Almost 16 years ago I moved from New Jersey to Kansas. As a five-year-old, I had no say, I was just going with the flow. At first, I did not like it, I hated it. Everything was so different to what I knew back home; the music was different, the food was different, the culture was different. Eventually, I embraced it and made friends.

Over the next decade, I grew to know Kansas as my home. New Jersey was just a place where my family was. It was hard to adapt to that, but over time it became my life. I made more friends, who have remained my friends. I adapted to the music, country music is even one of my favorites, and the food was not so bad. Luckily my mom made great pasta.

My senior year of high school I had to prepare for a new life, I decided to move back to New Jersey. I did not know what to expect by moving back. I knew it would be different, but I knew I had to embrace everything that was going to come to my way.

The official move was hard and it was really sad. I was leaving all the people who had become my family behind. However, it was something I had done before, but it was different. I had made lasting connections with the people in my life. Fortunately for me, I was going back to a place where I still had family. They were a great support system in my transition. I was also lucky that I had my friends back in Kansas to support me.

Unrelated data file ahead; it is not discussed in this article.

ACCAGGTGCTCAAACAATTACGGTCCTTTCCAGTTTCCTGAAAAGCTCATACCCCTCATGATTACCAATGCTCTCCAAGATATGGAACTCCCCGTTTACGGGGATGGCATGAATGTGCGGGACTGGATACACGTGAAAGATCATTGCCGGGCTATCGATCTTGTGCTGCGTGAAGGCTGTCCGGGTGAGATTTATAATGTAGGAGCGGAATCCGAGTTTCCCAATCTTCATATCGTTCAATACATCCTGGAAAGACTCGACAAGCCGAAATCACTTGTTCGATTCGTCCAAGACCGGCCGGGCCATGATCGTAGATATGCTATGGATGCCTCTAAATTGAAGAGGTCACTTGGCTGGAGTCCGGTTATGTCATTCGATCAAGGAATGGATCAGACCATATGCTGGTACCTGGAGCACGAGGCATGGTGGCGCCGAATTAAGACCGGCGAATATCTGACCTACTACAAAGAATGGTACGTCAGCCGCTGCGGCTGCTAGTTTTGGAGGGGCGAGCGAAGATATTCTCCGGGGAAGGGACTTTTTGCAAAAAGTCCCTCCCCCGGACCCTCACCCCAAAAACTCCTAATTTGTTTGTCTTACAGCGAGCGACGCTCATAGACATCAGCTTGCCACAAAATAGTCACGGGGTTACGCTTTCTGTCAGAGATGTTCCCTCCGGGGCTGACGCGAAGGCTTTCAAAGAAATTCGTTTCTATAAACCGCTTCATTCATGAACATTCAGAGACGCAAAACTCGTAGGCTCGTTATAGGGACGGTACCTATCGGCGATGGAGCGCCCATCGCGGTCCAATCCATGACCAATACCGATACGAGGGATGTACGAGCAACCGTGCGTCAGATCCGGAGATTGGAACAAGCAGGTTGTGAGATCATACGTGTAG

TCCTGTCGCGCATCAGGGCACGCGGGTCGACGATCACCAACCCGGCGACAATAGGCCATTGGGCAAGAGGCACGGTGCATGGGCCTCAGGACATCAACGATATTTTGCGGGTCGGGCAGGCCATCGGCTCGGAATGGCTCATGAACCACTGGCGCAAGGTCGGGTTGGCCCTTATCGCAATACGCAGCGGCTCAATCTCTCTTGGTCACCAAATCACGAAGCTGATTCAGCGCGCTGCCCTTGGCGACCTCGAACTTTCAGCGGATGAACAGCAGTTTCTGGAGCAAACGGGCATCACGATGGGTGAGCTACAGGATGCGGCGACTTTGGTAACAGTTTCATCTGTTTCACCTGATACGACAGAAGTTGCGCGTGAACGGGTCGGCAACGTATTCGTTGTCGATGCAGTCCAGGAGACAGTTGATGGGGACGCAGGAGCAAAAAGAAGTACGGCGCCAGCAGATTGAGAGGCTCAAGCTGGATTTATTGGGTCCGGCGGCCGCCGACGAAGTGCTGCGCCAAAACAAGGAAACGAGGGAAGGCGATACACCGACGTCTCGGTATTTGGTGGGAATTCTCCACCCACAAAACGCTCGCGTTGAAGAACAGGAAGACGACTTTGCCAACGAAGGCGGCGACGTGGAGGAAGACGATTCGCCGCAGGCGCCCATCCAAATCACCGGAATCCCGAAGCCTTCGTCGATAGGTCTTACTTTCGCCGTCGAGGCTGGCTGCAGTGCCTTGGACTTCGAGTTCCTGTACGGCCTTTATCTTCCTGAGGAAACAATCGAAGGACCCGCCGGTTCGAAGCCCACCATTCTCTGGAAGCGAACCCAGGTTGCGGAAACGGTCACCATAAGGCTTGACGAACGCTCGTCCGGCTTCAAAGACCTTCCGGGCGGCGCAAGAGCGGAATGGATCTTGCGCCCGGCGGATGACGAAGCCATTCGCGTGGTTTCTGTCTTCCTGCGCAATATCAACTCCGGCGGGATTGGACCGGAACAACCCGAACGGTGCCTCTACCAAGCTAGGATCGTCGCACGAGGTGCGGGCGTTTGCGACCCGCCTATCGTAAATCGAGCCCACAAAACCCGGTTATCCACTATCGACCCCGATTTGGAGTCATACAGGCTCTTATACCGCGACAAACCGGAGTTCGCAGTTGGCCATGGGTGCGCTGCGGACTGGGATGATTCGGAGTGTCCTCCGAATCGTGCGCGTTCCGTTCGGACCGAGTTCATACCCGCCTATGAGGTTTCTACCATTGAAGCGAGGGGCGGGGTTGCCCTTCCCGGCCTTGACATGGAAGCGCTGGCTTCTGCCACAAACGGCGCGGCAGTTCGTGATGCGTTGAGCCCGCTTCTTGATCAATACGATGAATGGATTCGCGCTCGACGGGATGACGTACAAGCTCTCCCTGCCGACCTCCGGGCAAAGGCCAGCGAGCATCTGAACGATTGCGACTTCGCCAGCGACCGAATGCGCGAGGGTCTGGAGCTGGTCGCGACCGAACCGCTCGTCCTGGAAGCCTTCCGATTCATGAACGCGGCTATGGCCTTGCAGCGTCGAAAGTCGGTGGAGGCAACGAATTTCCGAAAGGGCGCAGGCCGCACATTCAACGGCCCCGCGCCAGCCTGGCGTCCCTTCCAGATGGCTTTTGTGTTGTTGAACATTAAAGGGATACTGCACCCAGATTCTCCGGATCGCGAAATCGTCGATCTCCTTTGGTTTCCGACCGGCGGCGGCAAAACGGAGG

It was also easy for me to accept moving by seeing my friends' lives continue. I did begin to doubt whether or not these friendships would last, but as time went on and I kept trying, I realized that they were not going anywhere. I now just had to embrace that whatever time we had on the phone was going to be great, and that the big moments were the ones that counted.

Three years later, I am still trying to figure out my place here. I have changed a lot living here, I have become more open minded. With each opportunity I try to take it head on and get as much out of it as I can. If I had stayed in Kansas, I would not have had the opportunity to work in diverse communities or work for the number one camp on the East Coast. And I would not trade my jobs for the world.

As I am figuring me out, and my place here, I realize that my life is really just beginning. Just this past week I had my first interview for Montclair's education program and it only made me see how much more I need to learn before I graduate. As I look back over the past three years and see how much I have learned I am blown away.

It is still hard. Kansas will always be another home for me, but I have realized that wherever I am I can have a home, whether that be in New Jersey, in Kansas, or even at camp.